“The three of us have different strengths and hopefully the race will unfold in a way that at least one of us can end up with a medal,” said Groff, who, along with Bennett, is among the best swimmers on the circuit and can ride with the strongest cyclists, meaning that if there’s a break out of the water both women are likely to be in it.

And with Great Britain’s best hope for gold in the women’s race, Helen Jenkins, being a strong swim-biker, a breakaway is possible — even likely — in London, especially since she will have a domestique working for her.

“There is definitely a chance that there will be a group off the front on the bike. A one-lap swim course makes it harder to break up the field, but a smaller field than normal makes our chances a bit better,” said Groff of London’s course and its field of 55 athletes as opposed to the usual 65 or more.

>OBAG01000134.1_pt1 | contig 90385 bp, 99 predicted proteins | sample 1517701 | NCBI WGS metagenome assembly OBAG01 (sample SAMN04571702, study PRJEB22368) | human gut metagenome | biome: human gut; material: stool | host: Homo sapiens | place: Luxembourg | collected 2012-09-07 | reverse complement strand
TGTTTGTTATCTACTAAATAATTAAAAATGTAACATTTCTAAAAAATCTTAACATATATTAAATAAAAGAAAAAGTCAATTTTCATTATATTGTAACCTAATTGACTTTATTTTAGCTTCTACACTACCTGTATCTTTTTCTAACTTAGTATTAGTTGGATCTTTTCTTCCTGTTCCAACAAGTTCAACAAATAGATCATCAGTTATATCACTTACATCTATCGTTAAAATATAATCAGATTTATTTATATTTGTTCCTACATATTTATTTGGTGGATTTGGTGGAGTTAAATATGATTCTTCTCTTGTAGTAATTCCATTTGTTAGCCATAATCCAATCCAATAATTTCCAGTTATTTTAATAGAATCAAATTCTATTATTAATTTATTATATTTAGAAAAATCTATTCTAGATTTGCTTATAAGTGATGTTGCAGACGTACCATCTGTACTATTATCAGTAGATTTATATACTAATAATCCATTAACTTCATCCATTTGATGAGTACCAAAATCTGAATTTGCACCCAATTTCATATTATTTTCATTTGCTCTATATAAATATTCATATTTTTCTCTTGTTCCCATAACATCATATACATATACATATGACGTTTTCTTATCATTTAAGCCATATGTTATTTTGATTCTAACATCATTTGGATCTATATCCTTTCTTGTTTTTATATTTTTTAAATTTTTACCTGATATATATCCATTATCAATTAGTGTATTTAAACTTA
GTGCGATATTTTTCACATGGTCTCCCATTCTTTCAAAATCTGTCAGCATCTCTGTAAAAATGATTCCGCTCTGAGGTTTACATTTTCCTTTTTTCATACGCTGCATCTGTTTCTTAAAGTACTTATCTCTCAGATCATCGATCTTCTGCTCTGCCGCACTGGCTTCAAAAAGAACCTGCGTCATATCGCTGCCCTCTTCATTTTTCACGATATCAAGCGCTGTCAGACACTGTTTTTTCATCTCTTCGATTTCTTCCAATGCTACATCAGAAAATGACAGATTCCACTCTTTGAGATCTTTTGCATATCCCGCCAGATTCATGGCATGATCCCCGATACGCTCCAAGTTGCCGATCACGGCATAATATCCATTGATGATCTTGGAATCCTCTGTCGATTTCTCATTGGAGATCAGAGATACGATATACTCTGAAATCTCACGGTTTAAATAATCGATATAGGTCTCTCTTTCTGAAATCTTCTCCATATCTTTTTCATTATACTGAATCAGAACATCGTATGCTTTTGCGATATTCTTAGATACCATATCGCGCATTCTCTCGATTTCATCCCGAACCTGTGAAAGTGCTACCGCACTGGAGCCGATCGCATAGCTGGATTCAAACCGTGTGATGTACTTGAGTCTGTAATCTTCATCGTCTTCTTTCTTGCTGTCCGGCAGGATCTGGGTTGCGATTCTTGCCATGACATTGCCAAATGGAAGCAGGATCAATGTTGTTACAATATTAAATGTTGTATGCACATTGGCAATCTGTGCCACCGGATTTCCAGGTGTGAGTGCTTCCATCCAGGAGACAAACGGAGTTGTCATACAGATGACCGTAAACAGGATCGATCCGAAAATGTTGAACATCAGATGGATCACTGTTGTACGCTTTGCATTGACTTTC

Fortunately for Groff and Bennett, both athletes have proven they are capable of running their way on to a podium if all breakaway attempts in London are unsuccessful. Case in point: Groff outran Beijing bronze medalist and two-time world champion Emma Moffatt of Australia when she became the first American woman to ever get on the podium at a World Triathlon Series event by winning bronze in Kitzbühel, Austria, last year. And Bennett has a knack for earning medals at big races — she’s won one silver and three bronzes at world championships in her career.

But if the Olympics come down to the run, the American athlete who really benefits is Jorgensen.